May 13, 2012

Look Down That Lonesome Road to Europe: Why In The World Are We On It?

by Hal Gershowitz

Comments Below

 

We borrow, of course, from the 1927 lyrics by Nathaniel Shilkret and Gene Austin,  “Look down, Look down, that Lonesome Road, before you travel on.”  Could anyone offer better advice to the United States of America today?  We think not. We need to take a collective, long look down the lonesome road on which we currently are before we continue on, because soon it becomes a one-way street.  The signposts might be in Greek, or Spanish, or French, or Italian or Portuguese, or the king’s English, but they all tell us the same thing – runaway entitlements, huge deficits, ever-mounting debt all lead to the same place: declining growth, an endlessly fragile economy, high unemployment and underemployment, a perpetually insecure workforce and a young generation that, for the first time in our history, has little certainty of doing better than their parents.  Why in the world would we choose to travel down such a road?

It was precisely this week two years ago that we first warned that Greece was the proverbial canary in the coal mine, and that it was a precursor to what we might expect when other countries, including our own, lived on perpetual deficits and habituated themselves to debt greater than the size of their entire economies.  Many liberal economists, at the time, scoffed at the notion that the Eurozone was problematic or that the problems in Greece envisaged anything threatening to the larger and stronger countries of Europe. Well, the first signpost on the lonely road about which we write may have been in Greek, but since then we have passed similar road signs in Italian, French, Spanish, Dutch, Portuguese, and, yes, English — both of the royal tongue and as well as good old Yankee English.

Let’s deal with the irresponsible levels of debt we and the other so-called advanced nations of the industrialized world are carrying. Leading economists have produced impressive work that shows that public debt in excess of 90% of a nation’s GDP invariably leads to economic contraction. Why would that surprise anyone?  Such debt, especially when it is growing, creates ever-mounting debt-service costs that erode national treasuries.  And as debt mounts to levels greater than the economies that must support it, interest costs, sooner or later, increase, often precipitously.  Funds to provide appropriate and needed government services are sacrificed and market capital to finance private sector growth (from which government mines its tax revenue) is crowded out by gluttonous government appetite for those same funds, and a crippling vicious cycle soon begins spiraling in the wings.  That’s where much of the industrialized world now finds itself including, perhaps, America.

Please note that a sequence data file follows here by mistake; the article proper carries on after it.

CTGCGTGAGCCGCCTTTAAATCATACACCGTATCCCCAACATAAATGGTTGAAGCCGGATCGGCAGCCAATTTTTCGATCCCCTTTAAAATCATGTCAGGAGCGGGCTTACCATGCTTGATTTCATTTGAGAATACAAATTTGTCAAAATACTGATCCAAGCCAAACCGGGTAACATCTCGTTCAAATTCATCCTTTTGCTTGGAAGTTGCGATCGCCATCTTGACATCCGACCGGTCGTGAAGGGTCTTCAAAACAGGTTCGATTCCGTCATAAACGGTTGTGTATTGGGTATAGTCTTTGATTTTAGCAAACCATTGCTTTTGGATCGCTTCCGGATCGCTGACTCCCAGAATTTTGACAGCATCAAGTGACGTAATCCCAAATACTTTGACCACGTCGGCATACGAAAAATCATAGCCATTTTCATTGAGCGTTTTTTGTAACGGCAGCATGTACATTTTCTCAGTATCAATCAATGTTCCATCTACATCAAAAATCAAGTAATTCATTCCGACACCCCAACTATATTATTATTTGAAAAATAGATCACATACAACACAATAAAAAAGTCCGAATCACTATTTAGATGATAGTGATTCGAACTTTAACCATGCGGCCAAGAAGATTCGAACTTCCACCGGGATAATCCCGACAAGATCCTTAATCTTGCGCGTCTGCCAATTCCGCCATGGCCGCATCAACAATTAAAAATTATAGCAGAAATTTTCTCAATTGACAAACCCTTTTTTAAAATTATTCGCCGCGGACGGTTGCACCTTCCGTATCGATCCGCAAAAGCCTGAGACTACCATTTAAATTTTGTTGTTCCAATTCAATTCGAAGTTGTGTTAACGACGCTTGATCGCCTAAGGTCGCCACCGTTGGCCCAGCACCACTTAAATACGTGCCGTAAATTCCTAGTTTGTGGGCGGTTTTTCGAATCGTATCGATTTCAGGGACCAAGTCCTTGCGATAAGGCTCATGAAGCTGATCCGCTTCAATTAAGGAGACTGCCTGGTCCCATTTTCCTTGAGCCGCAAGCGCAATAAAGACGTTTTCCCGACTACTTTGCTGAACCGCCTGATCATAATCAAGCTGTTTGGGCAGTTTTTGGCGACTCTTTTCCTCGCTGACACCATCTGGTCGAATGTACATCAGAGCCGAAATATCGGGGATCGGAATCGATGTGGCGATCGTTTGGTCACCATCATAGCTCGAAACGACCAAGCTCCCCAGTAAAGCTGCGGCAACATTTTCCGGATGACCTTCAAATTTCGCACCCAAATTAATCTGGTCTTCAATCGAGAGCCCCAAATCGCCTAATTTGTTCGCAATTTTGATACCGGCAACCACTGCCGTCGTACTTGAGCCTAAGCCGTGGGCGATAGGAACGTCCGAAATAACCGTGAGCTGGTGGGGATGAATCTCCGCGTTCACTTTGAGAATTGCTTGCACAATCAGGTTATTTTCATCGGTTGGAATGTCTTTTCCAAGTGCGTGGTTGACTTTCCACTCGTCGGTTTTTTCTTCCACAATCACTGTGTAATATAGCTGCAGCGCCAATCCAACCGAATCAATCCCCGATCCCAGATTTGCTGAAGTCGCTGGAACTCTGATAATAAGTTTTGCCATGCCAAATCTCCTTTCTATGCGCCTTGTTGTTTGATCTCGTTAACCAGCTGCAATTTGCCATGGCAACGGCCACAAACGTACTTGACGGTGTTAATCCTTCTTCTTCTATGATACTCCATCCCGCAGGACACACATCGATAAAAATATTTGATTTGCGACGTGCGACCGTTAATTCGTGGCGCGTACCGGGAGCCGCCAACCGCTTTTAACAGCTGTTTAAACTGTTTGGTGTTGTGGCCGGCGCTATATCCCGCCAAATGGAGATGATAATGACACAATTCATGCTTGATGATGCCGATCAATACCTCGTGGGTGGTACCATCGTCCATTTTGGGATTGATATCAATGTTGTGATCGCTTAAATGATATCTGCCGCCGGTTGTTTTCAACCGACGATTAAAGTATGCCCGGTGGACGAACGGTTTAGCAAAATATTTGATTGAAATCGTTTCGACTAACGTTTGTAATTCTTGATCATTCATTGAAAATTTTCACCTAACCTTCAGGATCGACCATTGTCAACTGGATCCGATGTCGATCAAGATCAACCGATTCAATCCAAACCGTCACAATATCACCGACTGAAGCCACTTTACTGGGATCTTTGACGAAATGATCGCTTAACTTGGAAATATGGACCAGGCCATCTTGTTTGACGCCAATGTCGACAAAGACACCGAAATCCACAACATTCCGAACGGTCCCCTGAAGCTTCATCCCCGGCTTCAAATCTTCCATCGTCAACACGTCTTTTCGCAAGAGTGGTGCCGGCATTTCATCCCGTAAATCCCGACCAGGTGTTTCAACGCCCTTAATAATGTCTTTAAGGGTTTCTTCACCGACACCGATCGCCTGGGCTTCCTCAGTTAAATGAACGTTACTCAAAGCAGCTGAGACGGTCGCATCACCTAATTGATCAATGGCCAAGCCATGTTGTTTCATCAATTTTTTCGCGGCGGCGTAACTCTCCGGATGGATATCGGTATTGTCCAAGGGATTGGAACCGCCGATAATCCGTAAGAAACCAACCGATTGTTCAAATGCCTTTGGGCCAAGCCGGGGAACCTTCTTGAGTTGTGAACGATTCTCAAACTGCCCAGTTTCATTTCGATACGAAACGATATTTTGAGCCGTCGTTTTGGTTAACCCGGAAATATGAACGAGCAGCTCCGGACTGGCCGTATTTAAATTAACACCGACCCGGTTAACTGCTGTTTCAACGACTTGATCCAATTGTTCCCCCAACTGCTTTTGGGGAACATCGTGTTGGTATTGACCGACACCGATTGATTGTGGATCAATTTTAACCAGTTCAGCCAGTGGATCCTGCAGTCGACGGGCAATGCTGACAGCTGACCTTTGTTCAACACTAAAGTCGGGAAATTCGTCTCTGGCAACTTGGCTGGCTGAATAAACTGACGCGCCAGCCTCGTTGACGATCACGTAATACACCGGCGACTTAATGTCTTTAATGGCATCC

Just two months ago, the non-partisan Congressional Budget Office (CBO) warned that if the United States stays on its current course, economic growth would begin to contract as early as next year.  The CBO analysis only considers what it refers to as “public debt”, that is, debt in the form of instruments held by the public.  CBO estimates that such public debt will reach 77% of GDP next year, but that really understates the problem because it doesn’t count gross debt, which includes the money our government owes to the Social Security Trust Fund (and other government agencies).  The government vacuums the social security taxes it collects from the so-called trust fund as fast as it comes in and transfers it into general revenues in order to pay its bills.  The missing trust fund money is then replaced with Special Issue Treasury Notes, which are not counted as public debt.  But it is debt and if it were also counted, as it should be, our debt would be 106% of GDP instead of 77% of GDP.

The well-respected International Institute for Management Development (IMD) based in Lausanne, Switzerland defines bearable or sustainable debt as debt that is no more than 60% of GDP.  Of thirty-two nations analyzed, we rank 25th with only Ireland, Portugal, Iceland, Italy Greece and Japan in worse shape.

America is desperate for vibrant and sustainable economic growth, yet the Obama Administration seems to have priorities that are antithetical to a strong pro-growth agenda. Obama is not the first president to have flirted with expanding the government’s role in planning and managing the economy. So-called progressives have been infatuated with the European leftist model for decades. It is a road well traveled and a road on which we don’t want to be. We, like the Europeans, have bet on high debt and fast printing to fund a wholly ill-advised and unrealistic national agenda.  The jury is no longer out on whether or not it is a good bet.  It isn’t. Let’s take a closer look at the Euroroad we’re traveling.